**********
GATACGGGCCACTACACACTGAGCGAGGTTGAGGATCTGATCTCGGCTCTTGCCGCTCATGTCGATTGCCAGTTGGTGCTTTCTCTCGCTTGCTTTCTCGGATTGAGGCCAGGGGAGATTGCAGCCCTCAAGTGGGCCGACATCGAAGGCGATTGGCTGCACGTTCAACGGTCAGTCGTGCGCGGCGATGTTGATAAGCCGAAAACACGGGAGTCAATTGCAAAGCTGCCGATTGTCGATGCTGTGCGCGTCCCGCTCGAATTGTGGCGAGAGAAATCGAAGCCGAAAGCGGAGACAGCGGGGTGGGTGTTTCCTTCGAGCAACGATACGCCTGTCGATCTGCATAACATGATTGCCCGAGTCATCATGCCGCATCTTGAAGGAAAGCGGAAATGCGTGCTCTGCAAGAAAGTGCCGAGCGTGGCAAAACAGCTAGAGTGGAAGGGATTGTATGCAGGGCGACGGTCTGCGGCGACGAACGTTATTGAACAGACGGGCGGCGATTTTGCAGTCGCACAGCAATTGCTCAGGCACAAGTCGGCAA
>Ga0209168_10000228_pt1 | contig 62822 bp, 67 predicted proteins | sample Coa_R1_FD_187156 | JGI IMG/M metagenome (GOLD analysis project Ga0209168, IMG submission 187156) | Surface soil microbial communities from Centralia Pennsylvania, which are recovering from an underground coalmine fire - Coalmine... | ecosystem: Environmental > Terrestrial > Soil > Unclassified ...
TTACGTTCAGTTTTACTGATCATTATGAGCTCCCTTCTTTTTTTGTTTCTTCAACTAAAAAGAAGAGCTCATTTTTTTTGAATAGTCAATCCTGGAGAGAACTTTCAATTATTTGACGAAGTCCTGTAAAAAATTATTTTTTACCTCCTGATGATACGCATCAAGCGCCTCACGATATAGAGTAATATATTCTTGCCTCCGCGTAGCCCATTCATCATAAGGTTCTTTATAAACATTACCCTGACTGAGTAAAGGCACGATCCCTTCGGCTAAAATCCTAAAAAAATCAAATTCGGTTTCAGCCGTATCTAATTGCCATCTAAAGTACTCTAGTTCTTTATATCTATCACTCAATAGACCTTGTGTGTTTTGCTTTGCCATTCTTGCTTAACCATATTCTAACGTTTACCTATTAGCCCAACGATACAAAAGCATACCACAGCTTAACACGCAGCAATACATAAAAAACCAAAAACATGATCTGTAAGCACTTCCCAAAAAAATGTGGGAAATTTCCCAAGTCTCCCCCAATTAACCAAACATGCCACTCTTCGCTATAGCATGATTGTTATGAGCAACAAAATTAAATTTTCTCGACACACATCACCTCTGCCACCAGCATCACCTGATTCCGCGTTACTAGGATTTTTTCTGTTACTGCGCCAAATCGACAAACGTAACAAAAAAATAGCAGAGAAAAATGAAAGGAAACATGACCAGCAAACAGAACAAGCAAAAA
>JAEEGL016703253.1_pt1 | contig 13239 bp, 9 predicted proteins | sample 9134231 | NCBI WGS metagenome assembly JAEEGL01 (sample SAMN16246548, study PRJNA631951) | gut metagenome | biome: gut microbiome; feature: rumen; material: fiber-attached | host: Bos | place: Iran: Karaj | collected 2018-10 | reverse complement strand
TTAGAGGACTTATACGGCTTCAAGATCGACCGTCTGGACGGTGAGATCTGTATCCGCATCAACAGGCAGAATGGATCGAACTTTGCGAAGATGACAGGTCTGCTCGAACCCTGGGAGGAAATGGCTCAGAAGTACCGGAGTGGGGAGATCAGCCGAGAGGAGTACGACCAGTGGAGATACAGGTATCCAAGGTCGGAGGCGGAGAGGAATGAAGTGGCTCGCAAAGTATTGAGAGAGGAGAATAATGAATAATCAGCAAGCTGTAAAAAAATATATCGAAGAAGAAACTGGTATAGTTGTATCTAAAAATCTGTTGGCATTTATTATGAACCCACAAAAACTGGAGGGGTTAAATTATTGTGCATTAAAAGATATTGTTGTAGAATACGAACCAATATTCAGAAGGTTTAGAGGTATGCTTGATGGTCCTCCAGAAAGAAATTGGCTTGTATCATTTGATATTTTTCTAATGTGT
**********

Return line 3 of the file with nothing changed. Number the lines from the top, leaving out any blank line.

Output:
TTACGTTCAGTTTTACTGATCATTATGAGCTCCCTTCTTTTTTTGTTTCTTCAACTAAAAAGAAGAGCTCATTTTTTTTGAATAGTCAATCCTGGAGAGAACTTTCAATTATTTGACGAAGTCCTGTAAAAAATTATTTTTTACCTCCTGATGATACGCATCAAGCGCCTCACGATATAGAGTAATATATTCTTGCCTCCGCGTAGCCCATTCATCATAAGGTTCTTTATAAACATTACCCTGACTGAGTAAAGGCACGATCCCTTCGGCTAAAATCCTAAAAAAATCAAATTCGGTTTCAGCCGTATCTAATTGCCATCTAAAGTACTCTAGTTCTTTATATCTATCACTCAATAGACCTTGTGTGTTTTGCTTTGCCATTCTTGCTTAACCATATTCTAACGTTTACCTATTAGCCCAACGATACAAAAGCATACCACAGCTTAACACGCAGCAATACATAAAAAACCAAAAACATGATCTGTAAGCACTTCCCAAAAAAATGTGGGAAATTTCCCAAGTCTCCCCCAATTAACCAAACATGCCACTCTTCGCTATAGCATGATTGTTATGAGCAACAAAATTAAATTTTCTCGACACACATCACCTCTGCCACCAGCATCACCTGATTCCGCGTTACTAGGATTTTTTCTGTTACTGCGCCAAATCGACAAACGTAACAAAAAAATAGCAGAGAAAAATGAAAGGAAACATGACCAGCAAACAGAACAAGCAAAAA